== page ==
Topic

# Stein's unbiased risk estimate

About: Stein's unbiased risk estimate is a research topic. Over the lifetime, 2423 publications have been published within this topic receiving 59188 citations.

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TL;DR: In this article, the effect size estimator of Glass's estimator, the sample mean difference divided by the sample standard deviation, is studied in the context of an explicit statistical model.

Abstract: Glass's estimator of effect size, the sample mean difference divided by the sample standard deviation, is studied in the context of an explicit statistical model. The exact distribution of Glass's estimator is obtained and the estimator is shown to have a small sample bias. The minimum variance unbiased estimator is obtained and shown to have uniformly smaller variance than Glass's (biased) estimator. Measurement error is shown to attenuate estimates of effect size and a correction is given. The effects of measurement invalidity are discussed. Expressions for weights that yield the most precise weighted estimate of effect size are also derived.

3,206 citations

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TL;DR: This brief note presents a general proof that the estimator is unbiased for cluster-correlated data regardless of the setting.

Abstract: There is a simple robust variance estimator for cluster-correlated data. While this estimator is well known, it is poorly documented, and its wide range of applicability is often not understood. The estimator is widely used in sample survey research, but the results in the sample survey literature are not easily applied because of complications due to unequal probability sampling. This brief note presents a general proof that the estimator is unbiased for cluster-correlated data regardless of the setting. The result is not new, but a simple and general reference is not readily available. The use of the method will benefit from a general explanation of its wide applicability.

2,373 citations

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TL;DR: In this paper, a prediction rule is constructed on the basis of some data, and then the error rate of this rule is estimated in classifying future observations using cross-validation.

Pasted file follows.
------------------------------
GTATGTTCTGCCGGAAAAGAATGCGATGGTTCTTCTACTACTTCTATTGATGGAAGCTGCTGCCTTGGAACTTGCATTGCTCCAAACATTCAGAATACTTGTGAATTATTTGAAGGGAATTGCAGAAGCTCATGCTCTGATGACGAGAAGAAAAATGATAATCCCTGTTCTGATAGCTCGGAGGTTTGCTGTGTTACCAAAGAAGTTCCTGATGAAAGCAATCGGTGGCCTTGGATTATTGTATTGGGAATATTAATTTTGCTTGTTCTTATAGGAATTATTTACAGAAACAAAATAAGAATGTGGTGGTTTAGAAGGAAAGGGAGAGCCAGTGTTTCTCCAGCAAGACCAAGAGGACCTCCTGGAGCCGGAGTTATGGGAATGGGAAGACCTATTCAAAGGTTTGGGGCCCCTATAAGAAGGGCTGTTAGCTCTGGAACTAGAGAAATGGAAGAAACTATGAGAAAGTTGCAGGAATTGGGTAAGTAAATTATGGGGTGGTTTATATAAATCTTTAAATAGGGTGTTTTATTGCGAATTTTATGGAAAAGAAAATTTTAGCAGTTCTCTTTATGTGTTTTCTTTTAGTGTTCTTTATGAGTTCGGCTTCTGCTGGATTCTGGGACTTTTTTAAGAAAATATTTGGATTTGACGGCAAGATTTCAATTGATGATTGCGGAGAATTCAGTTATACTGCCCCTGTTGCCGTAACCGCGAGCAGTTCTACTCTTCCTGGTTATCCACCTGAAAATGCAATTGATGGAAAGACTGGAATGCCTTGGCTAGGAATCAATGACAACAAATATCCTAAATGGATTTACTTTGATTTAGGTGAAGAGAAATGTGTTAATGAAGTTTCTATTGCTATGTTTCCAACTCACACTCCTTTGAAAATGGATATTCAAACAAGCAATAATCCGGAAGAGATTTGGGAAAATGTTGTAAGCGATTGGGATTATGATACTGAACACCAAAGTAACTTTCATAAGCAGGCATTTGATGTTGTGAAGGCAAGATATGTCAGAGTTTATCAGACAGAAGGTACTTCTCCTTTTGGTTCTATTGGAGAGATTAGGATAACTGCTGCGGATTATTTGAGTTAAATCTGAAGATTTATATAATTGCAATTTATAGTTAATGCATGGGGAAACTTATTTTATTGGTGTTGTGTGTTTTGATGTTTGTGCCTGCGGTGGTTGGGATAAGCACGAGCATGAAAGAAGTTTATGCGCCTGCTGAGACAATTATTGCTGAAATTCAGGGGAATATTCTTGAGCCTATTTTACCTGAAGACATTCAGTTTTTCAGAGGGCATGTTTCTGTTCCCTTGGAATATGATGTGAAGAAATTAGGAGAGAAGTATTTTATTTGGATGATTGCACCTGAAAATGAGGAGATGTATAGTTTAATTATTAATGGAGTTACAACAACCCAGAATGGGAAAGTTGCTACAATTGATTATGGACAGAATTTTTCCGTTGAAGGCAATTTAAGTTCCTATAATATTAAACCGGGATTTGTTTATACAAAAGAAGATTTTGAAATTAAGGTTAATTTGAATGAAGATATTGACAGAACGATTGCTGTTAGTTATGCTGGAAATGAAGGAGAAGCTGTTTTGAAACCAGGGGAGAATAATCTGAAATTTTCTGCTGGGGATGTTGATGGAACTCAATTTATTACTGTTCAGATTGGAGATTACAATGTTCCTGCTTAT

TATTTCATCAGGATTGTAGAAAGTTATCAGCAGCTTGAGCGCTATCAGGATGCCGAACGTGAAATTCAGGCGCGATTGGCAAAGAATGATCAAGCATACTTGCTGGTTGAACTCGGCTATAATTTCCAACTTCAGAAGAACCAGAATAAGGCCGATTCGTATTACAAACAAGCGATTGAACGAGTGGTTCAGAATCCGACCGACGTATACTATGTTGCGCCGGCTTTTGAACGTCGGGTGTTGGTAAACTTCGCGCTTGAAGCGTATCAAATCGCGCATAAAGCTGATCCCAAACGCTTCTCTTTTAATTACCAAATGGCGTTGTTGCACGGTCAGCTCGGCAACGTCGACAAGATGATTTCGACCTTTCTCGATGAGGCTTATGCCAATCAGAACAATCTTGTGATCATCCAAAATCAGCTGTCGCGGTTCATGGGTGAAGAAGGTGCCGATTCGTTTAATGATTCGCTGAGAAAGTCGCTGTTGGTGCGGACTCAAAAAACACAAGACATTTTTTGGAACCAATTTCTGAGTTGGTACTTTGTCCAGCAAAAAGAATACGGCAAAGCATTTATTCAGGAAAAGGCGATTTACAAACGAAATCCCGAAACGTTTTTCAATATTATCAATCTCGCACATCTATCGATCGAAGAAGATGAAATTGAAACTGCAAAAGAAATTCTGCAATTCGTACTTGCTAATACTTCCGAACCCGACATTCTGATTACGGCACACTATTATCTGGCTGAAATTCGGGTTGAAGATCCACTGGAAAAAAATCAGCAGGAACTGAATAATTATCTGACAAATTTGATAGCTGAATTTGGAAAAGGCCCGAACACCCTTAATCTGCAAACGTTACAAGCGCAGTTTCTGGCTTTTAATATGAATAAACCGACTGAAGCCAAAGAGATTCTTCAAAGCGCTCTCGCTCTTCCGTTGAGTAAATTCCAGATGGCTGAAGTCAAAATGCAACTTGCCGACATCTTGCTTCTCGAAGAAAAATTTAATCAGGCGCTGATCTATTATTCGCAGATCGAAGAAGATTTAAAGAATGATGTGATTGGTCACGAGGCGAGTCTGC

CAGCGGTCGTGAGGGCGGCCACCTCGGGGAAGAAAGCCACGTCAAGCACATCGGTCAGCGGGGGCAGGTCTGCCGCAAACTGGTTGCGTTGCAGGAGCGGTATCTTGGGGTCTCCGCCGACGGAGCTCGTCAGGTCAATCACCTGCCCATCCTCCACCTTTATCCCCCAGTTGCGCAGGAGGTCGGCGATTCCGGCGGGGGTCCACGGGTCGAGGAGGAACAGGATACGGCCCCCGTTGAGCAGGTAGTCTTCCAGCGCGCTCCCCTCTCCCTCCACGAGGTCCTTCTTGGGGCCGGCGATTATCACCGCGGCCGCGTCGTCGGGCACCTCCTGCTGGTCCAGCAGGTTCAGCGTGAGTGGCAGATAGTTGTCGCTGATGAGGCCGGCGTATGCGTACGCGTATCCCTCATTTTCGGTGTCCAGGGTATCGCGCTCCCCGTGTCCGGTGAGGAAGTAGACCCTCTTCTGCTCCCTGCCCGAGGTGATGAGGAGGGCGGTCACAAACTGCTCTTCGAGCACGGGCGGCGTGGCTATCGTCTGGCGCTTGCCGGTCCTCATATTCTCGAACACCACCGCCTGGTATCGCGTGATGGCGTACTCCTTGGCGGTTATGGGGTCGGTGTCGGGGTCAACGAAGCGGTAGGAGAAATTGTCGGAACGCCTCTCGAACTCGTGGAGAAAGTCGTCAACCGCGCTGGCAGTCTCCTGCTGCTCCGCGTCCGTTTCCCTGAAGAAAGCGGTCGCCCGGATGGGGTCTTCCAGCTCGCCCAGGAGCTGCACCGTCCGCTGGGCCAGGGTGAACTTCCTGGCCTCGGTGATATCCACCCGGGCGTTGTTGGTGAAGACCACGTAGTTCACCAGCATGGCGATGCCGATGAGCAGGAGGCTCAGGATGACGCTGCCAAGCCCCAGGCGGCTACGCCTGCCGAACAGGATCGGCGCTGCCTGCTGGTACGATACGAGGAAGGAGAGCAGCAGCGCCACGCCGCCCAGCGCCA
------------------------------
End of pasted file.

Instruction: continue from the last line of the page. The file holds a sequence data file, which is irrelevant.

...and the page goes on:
Abstract: We construct a prediction rule on the basis of some data, and then wish to estimate the error rate of this rule in classifying future observations. Cross-validation provides a nearly unbiased estimate, using only the original data. Cross-validation turns out to be related closely to the bootstrap estimate of the error rate. This article has two purposes: to understand better the theoretical basis of the prediction problem, and to investigate some related estimators, which seem to offer considerably improved estimation in small samples.

2,195 citations

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TL;DR: In this paper, a generalized moments estimator is proposed for the autoregressive parameter in a widely considered spatial autocorrelation model. But, as discussed in this paper, the (quasi) maximum likelihood estimator may not be computationally feasible in many cases involving moderate or large-sized samples.

Abstract: This paper is concerned with the estimation of the autoregressive parameter in a widely considered spatial autocorrelation model. The typical estimator for this parameter considered in the literature is the (quasi) maximum likelihood estimator corresponding to a normal density. However, as discussed in this paper, the (quasi) maximum likelihood estimator may not be computationally feasible in many cases involving moderate- or large-sized samples. In this paper we suggest a generalized moments estimator that is computationally simple irrespective of the sample size. We provide results concerning the large and small sample properties of this estimator.

1,414 citations

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TL;DR: A new estimator for computing free energy differences and thermodynamic expectations as well as their uncertainties from samples obtained from multiple equilibrium states via either simulation or experiment is presented, which has significant advantages over multiple histogram reweighting methods for combining data from multiple states.

Abstract: We present a new estimator for computing free energy differences and thermodynamic expectations as well as their uncertainties from samples obtained from multiple equilibrium states via either simulation or experiment. The estimator, which we term the multistate Bennett acceptance ratio (MBAR) estimator because it reduces to the Bennett acceptance ratio when only two states are considered, has significant advantages over multiple histogram reweighting methods for combining data from multiple states. It does not require the sampled energy range to be discretized to produce histograms, eliminating bias due to energy binning and significantly reducing the time complexity of computing a solution to the estimating equations in many cases. Additionally, an estimate of the statistical uncertainty is provided for all estimated quantities. In the large sample limit, MBAR is unbiased and has the lowest variance of any known estimator for making use of equilibrium data collected from multiple states. We illustrate this method by producing a highly precise estimate of the potential of mean force for a DNA hairpin system, combining data from multiple optical tweezer measurements under constant force bias.

939 citations